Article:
June 16, 2024

The thrill of receiving a cell tower lease from a cell tower developer is quickly superseded in many cases once the property owners realize that the good person talking to them does not have their best interests in mind. interests, nor are they interested in selecting the best site from a zoning and coverage perspective, they are only looking at which owner will accept the lowest and worst offer.

There is a lack of professionalism among tower developers and they are interested in the fact that in today’s bad economy, many landlords are too scared to walk away from a low bid, often around $500 a month with rent increases. . ranging between 0% and 10% each term of 5 years. They are not surprised when the property owner asks them the simple question of why they would encumber their beautiful land with a tower for that small amount of money. The bottom-feeding parasite… um… the cell tower leasing rep usually smiles and walks across the street or finds a side spot, leaving the landlord scratching his head and wondering what went wrong, as they are now forced to search the cell tower for the next 25 years instead of charging you rent.

One of the buzzwords for tower developers is that they can get you a better rental price if you return a “clean rental” to them, i.e. a “clean rental” is a cell tower rental that is unmarked, has few or no change, it’s completely one-sided in favor of the cell tower companies, and that usually takes advantage of the property owner. The sales tactic used by most of these tower developers is fear. It’s not illegal, just repellent. It’s mostly practiced in the central United States, and now even some of the major carriers are getting away with rental rates that are below fair market value.

Most of these small cell tower development companies have owners or partners who came out of one of the big carriers like AT&T, Verizon Wireless, T-Mobile, or Sprint, and are trying to cash in on the cell tower boom. Many of them have friends who still work on the inside who give them proprietary information from the inside and they’re back by some silent partners or private investors. they are told where the open “search areas” are where carriers need to build a tower, again not public information, and they build some towers as cheaply as possible with as many “clean rents” as possible, and change their tower companies and small tower portfolios for his friends were the largest tower companies, and they walk away with seven figures.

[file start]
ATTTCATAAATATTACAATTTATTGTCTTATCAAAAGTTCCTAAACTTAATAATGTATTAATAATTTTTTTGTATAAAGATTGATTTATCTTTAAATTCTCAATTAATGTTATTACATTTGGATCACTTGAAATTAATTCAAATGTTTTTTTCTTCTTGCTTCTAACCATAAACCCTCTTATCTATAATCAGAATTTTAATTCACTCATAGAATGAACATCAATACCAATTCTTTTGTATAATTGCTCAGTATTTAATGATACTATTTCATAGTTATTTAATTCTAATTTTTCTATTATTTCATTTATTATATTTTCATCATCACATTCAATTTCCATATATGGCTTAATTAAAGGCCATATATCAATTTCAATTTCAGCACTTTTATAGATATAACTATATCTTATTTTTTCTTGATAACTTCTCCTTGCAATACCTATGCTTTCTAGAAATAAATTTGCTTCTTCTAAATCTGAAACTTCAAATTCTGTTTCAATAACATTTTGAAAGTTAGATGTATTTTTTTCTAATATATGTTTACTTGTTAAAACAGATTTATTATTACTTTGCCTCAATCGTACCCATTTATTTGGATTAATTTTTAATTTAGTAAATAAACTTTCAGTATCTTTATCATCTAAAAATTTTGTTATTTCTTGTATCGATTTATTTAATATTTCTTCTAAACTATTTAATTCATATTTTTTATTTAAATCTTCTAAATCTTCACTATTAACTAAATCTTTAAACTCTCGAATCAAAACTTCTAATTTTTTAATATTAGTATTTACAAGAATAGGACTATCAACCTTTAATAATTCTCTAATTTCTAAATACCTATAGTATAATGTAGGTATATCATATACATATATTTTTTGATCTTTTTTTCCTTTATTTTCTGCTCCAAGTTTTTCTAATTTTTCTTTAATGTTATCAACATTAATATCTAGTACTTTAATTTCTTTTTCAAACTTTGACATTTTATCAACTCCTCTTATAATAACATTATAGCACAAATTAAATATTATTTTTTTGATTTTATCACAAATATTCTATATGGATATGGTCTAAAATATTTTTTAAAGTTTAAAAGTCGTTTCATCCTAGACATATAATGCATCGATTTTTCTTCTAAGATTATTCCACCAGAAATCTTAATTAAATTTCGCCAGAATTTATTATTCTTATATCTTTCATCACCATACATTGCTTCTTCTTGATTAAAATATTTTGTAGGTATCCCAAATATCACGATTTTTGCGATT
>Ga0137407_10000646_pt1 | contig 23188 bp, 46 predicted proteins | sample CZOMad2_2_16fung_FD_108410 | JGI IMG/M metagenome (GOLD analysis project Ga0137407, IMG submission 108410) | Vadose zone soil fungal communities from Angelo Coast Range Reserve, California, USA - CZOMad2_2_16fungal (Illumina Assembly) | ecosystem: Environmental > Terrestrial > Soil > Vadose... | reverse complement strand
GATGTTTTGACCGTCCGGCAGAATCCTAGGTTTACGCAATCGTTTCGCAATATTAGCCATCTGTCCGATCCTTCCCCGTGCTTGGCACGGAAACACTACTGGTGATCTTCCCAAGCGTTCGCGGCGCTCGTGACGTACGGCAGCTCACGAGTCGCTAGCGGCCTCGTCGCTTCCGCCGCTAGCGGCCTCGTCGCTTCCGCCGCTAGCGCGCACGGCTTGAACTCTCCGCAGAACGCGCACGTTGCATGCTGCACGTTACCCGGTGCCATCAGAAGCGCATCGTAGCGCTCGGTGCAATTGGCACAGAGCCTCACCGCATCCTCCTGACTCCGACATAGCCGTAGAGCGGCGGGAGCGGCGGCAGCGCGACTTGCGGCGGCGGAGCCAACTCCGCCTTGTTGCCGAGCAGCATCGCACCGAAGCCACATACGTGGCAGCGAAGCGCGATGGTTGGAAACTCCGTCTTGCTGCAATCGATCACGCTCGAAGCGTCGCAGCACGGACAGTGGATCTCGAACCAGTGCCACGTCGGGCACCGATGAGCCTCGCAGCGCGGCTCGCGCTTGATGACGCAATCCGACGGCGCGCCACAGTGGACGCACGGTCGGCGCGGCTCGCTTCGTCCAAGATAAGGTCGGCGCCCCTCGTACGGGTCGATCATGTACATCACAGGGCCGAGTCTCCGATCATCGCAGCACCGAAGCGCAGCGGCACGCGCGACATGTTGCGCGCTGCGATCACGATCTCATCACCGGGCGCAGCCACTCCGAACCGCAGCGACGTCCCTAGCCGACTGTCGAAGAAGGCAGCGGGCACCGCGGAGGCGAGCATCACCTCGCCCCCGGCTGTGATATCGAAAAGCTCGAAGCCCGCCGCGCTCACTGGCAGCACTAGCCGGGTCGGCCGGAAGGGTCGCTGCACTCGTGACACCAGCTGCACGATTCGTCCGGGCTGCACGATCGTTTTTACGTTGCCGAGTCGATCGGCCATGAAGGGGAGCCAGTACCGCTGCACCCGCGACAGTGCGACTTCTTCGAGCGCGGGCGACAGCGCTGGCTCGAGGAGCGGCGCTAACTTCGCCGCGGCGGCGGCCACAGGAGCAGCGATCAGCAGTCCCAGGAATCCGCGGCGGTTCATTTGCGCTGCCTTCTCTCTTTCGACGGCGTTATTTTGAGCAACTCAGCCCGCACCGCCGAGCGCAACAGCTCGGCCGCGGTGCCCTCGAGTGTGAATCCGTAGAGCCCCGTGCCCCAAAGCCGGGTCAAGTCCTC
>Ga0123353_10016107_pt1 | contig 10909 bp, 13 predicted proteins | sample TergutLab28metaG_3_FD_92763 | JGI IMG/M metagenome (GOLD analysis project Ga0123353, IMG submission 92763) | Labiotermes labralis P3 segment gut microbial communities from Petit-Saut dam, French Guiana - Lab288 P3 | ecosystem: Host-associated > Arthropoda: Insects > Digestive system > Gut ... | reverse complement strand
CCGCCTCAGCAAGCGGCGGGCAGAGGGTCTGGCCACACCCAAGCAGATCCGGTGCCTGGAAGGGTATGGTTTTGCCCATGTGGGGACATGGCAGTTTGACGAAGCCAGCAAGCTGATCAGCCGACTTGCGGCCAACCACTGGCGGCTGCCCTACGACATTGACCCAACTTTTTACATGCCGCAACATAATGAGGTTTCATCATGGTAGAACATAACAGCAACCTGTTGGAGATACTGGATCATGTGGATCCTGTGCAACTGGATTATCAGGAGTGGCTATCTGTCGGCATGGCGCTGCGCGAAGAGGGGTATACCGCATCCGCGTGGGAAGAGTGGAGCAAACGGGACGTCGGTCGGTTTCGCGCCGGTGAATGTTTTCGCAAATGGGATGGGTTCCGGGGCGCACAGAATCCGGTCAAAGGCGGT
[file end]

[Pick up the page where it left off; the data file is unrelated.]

When a tower developer offers you just $500 (or less) a month to encumber your property with a cell tower, and they kick and scream when you tell them you want a piece of the sublease proceeds, you should know that they’re making money by handing over the fist on their site, and they’re only paying you a very small portion of what they’re making from all of their cellular operator tenants.

What can a property owner do if approached by a local cell tower developer with an offer for a low cost cell tower lease? They can tell the representative that if they don’t reconsider their offer, as soon as they leave, they’ll contact other big tower developers like Crown Castle, SBA, American Tower or GTP who are more likely to make a friendly offer. Also, many times the cell tower lease fee will be slightly negotiable, but not much. Owners are faced with the dilemma of hiring an expensive attorney to review the lease for a few thousand dollars that they may not even get, as the tower takeover representative is trying to get the owner to rush in and sign The lease.

Last year we negotiated a cell tower lease for an East Coast property owner with a major wireless carrier within a major city at a critical coverage site. The site acquisition rep originally offered the landlord $500 for a cell tower land lease, the owner wanted $1,500 but was willing to take $1,250, but the operator was only willing to go up to $1,000, dropped the deal, and In fact, he had a tantrum. like a two-year-old would when he doesn’t get his way. The purpose of the cell tower site was to cover a 70,000-seat NFL stadium. Instead, the carrier ended up spending nearly $10,000 per home game plus ground rent (nearly $100,000 in 2010) to provide a temporary COW cell on wheels to ensure the venue was adequately covered. Yes, they spent $100,000 because the leasing rep was haggling $250. The carrier went back to the landlord this year and the first question they asked was, “We still like your property, are you going to work with a cell tower consultant? Here’s a clean lease.” Well, you can’t fix stupid, I guess.

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